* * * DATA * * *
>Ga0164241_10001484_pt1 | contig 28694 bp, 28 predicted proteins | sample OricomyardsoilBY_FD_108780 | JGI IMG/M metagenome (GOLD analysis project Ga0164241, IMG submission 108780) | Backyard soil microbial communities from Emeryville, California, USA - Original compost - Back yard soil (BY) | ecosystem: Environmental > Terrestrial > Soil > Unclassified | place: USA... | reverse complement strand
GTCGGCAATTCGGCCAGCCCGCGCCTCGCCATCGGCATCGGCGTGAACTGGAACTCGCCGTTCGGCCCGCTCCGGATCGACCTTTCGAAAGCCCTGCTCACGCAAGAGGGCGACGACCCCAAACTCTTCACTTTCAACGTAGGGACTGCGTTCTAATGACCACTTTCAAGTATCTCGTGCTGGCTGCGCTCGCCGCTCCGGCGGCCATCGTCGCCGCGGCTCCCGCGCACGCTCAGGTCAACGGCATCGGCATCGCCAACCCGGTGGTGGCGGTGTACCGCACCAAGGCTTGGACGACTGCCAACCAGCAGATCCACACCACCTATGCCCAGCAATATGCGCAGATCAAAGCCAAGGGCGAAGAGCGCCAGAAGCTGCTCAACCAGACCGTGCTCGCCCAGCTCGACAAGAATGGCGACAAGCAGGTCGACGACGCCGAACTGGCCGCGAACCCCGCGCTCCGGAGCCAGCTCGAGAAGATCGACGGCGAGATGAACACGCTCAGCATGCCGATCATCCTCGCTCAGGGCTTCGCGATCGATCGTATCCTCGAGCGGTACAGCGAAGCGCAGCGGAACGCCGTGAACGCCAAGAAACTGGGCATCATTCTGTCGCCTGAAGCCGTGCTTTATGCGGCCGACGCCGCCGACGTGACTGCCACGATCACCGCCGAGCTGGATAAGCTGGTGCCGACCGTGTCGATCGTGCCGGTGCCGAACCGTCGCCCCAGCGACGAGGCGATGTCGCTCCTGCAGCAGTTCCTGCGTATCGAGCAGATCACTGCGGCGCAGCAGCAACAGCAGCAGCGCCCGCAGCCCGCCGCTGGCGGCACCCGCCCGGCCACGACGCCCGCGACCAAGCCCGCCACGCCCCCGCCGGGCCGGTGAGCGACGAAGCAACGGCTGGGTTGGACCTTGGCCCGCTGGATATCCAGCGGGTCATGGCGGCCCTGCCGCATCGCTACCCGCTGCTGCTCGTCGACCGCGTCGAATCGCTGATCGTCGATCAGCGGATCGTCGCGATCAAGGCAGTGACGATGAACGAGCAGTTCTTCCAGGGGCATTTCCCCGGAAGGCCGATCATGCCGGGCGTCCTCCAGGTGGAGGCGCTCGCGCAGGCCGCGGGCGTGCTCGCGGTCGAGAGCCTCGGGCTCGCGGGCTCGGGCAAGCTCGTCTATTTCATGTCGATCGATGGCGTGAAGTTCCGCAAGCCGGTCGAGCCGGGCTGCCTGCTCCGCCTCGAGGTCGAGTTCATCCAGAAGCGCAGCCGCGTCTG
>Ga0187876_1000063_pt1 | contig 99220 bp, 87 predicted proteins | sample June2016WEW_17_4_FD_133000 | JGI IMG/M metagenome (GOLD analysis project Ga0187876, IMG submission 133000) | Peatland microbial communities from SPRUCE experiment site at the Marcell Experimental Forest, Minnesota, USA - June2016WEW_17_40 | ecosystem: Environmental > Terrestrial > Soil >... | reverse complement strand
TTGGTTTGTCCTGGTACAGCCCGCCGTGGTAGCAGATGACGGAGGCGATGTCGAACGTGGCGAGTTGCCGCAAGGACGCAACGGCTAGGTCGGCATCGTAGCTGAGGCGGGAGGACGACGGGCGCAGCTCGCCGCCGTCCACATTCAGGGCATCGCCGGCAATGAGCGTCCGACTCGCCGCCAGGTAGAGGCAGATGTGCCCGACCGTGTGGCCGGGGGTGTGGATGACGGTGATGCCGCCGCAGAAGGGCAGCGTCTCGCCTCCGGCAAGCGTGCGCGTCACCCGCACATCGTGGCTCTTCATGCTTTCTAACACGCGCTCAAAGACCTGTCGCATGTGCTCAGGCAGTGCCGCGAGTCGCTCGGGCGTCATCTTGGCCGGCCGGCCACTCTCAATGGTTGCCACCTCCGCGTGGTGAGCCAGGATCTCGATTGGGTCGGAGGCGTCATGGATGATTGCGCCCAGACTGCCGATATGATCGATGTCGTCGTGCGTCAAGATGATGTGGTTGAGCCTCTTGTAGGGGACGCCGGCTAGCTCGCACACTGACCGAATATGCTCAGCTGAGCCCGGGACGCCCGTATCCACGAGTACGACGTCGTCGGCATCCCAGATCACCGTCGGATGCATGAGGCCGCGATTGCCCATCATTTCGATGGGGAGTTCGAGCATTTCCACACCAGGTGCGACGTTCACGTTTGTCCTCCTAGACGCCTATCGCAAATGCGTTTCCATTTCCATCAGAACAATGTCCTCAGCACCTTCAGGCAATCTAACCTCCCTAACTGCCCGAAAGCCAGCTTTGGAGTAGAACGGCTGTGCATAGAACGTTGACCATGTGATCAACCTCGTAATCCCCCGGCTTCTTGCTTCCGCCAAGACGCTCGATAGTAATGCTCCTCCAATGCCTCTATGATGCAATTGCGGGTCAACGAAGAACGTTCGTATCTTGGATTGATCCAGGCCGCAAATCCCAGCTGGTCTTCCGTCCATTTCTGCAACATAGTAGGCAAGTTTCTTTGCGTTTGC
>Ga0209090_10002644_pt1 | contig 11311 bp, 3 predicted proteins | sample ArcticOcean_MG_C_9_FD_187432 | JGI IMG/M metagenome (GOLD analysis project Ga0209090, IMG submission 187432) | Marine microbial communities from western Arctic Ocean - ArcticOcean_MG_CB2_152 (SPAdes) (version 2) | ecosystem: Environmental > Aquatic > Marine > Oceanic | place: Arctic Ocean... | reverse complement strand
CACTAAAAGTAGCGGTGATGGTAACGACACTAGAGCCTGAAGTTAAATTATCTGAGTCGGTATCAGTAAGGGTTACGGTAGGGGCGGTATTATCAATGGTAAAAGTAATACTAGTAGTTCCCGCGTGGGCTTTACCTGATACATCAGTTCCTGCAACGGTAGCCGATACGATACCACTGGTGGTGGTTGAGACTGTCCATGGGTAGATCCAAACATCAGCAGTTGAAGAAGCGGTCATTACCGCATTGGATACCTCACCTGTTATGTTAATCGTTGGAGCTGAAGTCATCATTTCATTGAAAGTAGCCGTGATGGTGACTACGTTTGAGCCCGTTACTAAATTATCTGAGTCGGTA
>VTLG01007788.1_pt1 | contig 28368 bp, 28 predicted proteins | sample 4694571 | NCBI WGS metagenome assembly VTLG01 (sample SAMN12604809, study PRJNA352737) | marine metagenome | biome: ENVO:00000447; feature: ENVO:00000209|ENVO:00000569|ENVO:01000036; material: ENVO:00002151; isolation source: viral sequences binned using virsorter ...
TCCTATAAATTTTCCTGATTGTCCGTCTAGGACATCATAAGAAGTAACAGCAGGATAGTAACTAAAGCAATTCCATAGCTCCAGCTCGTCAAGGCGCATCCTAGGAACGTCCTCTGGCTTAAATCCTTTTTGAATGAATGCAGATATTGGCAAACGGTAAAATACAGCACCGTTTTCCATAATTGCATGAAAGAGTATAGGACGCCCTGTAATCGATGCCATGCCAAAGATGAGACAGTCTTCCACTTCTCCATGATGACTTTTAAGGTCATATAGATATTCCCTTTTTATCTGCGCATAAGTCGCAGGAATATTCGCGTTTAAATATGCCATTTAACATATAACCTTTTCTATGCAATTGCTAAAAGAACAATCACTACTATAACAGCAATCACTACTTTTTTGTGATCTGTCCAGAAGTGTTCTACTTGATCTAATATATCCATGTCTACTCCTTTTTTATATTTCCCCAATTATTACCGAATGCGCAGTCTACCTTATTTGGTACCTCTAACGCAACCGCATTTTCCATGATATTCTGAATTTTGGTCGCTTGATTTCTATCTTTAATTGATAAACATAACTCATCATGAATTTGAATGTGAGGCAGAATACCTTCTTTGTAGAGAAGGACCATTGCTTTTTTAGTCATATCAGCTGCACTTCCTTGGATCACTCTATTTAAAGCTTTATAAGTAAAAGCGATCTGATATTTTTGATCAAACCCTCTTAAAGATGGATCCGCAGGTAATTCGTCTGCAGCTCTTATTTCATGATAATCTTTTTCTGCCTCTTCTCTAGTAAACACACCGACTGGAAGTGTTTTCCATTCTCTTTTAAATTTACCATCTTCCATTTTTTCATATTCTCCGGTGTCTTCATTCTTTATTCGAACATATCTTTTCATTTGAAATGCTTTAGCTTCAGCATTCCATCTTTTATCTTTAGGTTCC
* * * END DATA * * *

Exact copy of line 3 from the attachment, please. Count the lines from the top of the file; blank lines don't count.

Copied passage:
>Ga0187876_1000063_pt1 | contig 99220 bp, 87 predicted proteins | sample June2016WEW_17_4_FD_133000 | JGI IMG/M metagenome (GOLD analysis project Ga0187876, IMG submission 133000) | Peatland microbial communities from SPRUCE experiment site at the Marcell Experimental Forest, Minnesota, USA - June2016WEW_17_40 | ecosystem: Environmental > Terrestrial > Soil >... | reverse complement strand